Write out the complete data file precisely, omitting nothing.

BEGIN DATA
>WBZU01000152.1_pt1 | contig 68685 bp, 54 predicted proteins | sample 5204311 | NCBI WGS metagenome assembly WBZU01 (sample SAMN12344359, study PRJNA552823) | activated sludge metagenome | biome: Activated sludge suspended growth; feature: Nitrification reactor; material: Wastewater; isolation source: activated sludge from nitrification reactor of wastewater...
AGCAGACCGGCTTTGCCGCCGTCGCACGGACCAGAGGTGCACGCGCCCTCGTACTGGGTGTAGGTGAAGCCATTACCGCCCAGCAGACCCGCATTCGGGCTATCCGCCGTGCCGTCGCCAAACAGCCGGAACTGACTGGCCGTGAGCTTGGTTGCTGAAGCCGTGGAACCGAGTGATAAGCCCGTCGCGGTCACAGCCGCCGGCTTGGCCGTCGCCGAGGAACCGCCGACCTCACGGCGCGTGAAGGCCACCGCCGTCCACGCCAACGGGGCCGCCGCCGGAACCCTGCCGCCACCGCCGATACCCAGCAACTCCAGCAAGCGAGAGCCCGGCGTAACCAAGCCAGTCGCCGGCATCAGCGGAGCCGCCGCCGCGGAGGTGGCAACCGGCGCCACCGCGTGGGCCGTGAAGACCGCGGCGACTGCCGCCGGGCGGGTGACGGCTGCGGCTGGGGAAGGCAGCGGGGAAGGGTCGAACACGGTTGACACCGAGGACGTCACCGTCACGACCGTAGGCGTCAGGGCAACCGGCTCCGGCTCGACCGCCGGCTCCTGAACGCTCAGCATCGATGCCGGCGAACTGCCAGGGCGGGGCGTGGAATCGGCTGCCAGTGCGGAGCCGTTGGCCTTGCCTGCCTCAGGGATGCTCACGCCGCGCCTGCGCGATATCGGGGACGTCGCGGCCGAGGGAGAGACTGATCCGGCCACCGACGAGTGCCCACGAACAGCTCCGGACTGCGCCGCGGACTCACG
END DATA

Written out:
>WBZU01000152.1_pt1 | contig 68685 bp, 54 predicted proteins | sample 5204311 | NCBI WGS metagenome assembly WBZU01 (sample SAMN12344359, study PRJNA552823) | activated sludge metagenome | biome: Activated sludge suspended growth; feature: Nitrification reactor; material: Wastewater; isolation source: activated sludge from nitrification reactor of wastewater...
AGCAGACCGGCTTTGCCGCCGTCGCACGGACCAGAGGTGCACGCGCCCTCGTACTGGGTGTAGGTGAAGCCATTACCGCCCAGCAGACCCGCATTCGGGCTATCCGCCGTGCCGTCGCCAAACAGCCGGAACTGACTGGCCGTGAGCTTGGTTGCTGAAGCCGTGGAACCGAGTGATAAGCCCGTCGCGGTCACAGCCGCCGGCTTGGCCGTCGCCGAGGAACCGCCGACCTCACGGCGCGTGAAGGCCACCGCCGTCCACGCCAACGGGGCCGCCGCCGGAACCCTGCCGCCACCGCCGATACCCAGCAACTCCAGCAAGCGAGAGCCCGGCGTAACCAAGCCAGTCGCCGGCATCAGCGGAGCCGCCGCCGCGGAGGTGGCAACCGGCGCCACCGCGTGGGCCGTGAAGACCGCGGCGACTGCCGCCGGGCGGGTGACGGCTGCGGCTGGGGAAGGCAGCGGGGAAGGGTCGAACACGGTTGACACCGAGGACGTCACCGTCACGACCGTAGGCGTCAGGGCAACCGGCTCCGGCTCGACCGCCGGCTCCTGAACGCTCAGCATCGATGCCGGCGAACTGCCAGGGCGGGGCGTGGAATCGGCTGCCAGTGCGGAGCCGTTGGCCTTGCCTGCCTCAGGGATGCTCACGCCGCGCCTGCGCGATATCGGGGACGTCGCGGCCGAGGGAGAGACTGATCCGGCCACCGACGAGTGCCCACGAACAGCTCCGGACTGCGCCGCGGACTCACG